On October 26th, 2012, the Supreme Court of Canada released their ruling in R. v. Boudreault 2012 SCC 56, clarifying the elements of proof required to show that a person is in “care and control” of a motor vehicle for the purpose of establishing that they were driving while impaired.
On a cold February morning, Mr. Boudreault was found sleeping in his parked vehicle by police officers and was charged with, among other things, impaired operation of a motor vehicle. He was seated in the driver’s seat with the engine running. (more…)
A surety is someone who agrees to take responsibility for a person accused of a crime while out on bail. Being a surety is a serious commitment. Before you accept this responsibility, here are a few things you should consider:
Think about getting legal advice to make sure you understand what this commitment means.
Do not agree to be a surety if you are not sure that you can supervise the accused person in the community.
If the accused person fails to obey the terms and/or conditions of the court order, you could lose the money you have pledged.
Your responsibility as a surety continues until the case is completely over. In some cases, this may take many months or even years.
One of the most important beginning steps in a criminal appeal, where the client has been given a jail sentence, is to seek bail pending appeal. This article seeks to proivide information about the bail process for criminal appeals in Toronto, Ontario. Please follow the links for further information about the criminal appeal process or appeals initiated by the crown attorney. Those requiring assistance with an appeal related issue should immedialty consult with a criminal appeal lawyer for advice.
Frequently asked questions about bail pending appeal in criminal cases:
In R v. D.M., a ruling released earlier today, the Ontario Court of Appeal allowed the Crown’s appeal to increase the sentence from three years to seven for an offender convicted of repeatedly sexually assaulting his teenaged niece more than 100 times over a three-year period while holding a position of trust over her.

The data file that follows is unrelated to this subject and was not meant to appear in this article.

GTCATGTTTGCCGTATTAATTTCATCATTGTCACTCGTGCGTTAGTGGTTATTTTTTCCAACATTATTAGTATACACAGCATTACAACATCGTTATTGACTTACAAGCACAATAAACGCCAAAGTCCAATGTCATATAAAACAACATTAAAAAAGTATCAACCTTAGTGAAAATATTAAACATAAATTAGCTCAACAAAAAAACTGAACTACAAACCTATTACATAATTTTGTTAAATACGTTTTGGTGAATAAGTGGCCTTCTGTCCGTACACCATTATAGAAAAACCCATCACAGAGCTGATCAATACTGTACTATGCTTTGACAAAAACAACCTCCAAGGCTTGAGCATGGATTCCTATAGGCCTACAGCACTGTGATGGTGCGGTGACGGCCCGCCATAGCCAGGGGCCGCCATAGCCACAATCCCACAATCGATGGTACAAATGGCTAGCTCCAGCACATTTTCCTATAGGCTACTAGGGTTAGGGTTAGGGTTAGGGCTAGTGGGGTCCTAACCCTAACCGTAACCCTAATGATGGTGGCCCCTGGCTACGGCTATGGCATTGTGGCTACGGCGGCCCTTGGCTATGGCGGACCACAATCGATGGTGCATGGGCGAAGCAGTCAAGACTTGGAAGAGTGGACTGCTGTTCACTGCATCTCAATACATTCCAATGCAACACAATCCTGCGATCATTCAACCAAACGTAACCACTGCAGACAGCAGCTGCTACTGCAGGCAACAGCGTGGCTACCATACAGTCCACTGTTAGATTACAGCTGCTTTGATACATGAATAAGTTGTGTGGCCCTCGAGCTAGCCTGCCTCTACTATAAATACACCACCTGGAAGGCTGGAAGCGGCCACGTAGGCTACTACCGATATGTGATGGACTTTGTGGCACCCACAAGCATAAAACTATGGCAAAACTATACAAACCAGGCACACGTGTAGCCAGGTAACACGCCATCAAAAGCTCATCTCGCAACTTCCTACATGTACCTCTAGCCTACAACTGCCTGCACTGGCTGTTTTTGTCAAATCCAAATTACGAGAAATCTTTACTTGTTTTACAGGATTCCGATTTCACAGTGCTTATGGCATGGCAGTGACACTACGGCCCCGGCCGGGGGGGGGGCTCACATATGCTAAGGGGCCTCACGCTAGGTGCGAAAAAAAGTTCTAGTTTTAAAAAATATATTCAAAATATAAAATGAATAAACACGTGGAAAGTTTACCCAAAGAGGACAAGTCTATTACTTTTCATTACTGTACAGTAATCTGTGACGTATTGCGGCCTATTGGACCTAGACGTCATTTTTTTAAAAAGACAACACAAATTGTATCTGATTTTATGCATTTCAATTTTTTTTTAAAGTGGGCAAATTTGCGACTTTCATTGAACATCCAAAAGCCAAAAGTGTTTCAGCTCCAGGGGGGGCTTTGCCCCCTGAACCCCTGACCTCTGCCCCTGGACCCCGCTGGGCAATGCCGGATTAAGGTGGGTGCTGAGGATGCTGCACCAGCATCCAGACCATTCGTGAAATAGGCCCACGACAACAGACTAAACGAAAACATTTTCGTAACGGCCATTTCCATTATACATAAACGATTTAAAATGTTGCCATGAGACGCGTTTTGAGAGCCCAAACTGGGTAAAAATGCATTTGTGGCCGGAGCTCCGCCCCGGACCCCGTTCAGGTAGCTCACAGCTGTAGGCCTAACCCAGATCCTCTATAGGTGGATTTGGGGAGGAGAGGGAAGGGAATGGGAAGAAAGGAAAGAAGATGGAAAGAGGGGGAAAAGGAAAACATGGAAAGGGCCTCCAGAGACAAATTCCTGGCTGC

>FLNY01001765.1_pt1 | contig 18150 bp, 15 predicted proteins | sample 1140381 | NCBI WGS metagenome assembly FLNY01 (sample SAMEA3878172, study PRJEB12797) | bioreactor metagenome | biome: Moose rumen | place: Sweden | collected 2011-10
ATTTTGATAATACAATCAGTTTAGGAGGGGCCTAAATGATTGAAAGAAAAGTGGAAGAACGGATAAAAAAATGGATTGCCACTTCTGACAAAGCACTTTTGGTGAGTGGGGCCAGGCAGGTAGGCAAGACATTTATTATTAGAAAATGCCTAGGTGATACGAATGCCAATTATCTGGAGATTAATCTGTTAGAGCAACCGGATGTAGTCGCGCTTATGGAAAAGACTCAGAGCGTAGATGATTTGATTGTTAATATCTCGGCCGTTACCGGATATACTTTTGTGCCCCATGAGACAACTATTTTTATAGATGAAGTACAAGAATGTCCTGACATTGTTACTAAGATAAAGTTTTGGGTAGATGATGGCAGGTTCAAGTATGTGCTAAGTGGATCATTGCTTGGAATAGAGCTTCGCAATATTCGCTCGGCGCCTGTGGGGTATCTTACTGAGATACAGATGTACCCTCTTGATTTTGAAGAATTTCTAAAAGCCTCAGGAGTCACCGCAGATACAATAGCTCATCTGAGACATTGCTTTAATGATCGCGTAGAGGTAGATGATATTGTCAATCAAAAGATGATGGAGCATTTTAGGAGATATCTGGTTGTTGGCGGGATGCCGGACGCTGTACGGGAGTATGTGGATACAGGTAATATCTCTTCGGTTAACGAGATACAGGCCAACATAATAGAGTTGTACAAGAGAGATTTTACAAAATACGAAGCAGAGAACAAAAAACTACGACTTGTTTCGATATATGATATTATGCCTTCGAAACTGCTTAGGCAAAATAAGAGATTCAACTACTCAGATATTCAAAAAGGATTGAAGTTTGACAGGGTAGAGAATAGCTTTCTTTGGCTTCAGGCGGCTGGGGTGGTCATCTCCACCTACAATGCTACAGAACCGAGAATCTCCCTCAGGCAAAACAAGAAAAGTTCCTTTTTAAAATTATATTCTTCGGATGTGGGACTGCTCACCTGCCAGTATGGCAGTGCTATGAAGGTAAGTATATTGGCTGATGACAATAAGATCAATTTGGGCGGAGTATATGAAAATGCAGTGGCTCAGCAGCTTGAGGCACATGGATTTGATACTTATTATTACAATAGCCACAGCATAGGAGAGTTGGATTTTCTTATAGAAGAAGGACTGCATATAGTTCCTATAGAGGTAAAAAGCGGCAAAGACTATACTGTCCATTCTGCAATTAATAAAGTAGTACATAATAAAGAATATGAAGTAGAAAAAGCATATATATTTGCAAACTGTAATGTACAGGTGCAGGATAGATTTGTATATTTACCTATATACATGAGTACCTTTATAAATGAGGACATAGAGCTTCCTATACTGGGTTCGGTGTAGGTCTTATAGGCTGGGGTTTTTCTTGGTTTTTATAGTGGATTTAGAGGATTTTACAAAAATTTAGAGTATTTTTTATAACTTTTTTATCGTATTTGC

This ruling follows on the heels of R. v. P.M., another appeal case where a sentence of six years for a similar crime was upheld by the Court of Appeal. In both cases, the Court has signalled that sexual crimes against children will warrant very high penitentiary terms. (more…)
Sadly, domestic disputes are quite common in our society. Whether the accusations of domestic violence are true or not, the consequences of such allegations can wreak havoc on a family’s dynamics for years to come.
Daniel Brown works closely with a group of trusted family law lawyers to ensure that his clients interests are protected both in the criminal courts as well as the family courts.
In the article below, Toronto family law lawyer, Andrew Feldstein, provides insight into how a criminal charge or conviction for a domestic violence related crime can affect a person’s rights in family court: (more…)
A peace bond is a court order imposed by a judge in a criminal proceeding. Agreeing to a peace bond or having one imposed on you can have significant legal consequences. The following article attempts to explain the law surrounding peace bonds in Canadian criminal cases.
It is a common misconception that a Canadian criminal record acquired while a person is under the age of 18 years old will be sealed as soon as the youth turns 18. In fact, a youth court criminal record may continue to exist well beyond the age of 18 years and on occasion can remain open and accessible to the public indefinitely. The following article attempts to outline the circumstances surrounding when a youth record becomes permanently sealed. For more information on youth court cases, please read my article on “Young Offender Cases” (more…)
This past week, the Ontario Superior Court of Justice departed from a long line of Ontario jurisprudence and held that copying extant child pornography, or downloading it and transmitting to disks, does not constitute the offence of making child pornography. (more…)
It is a crime in Canada to traffic in a drug prohibited by the (CDSA) . Illegal Drugs prohibited by the CDSA include cocaine, marijuana, ecstasy, heroin, ketamine, oxycodone, GHB and a slew of other narcotics.
If you or someone you know if facing an allegation of drug trafficking, it is important to consult with a lawyer right away to discuss possible defences to the charge. For more information on drug trafficking, Daniel Brown can be contacted at (416) 297-7200. Otherwise, feel free to read the following frequently asked questions about drug trafficking charges in Canada. For information about other drug offences, read my articles on drug possession charges, drug importing or marijuana grow-operations. (more…)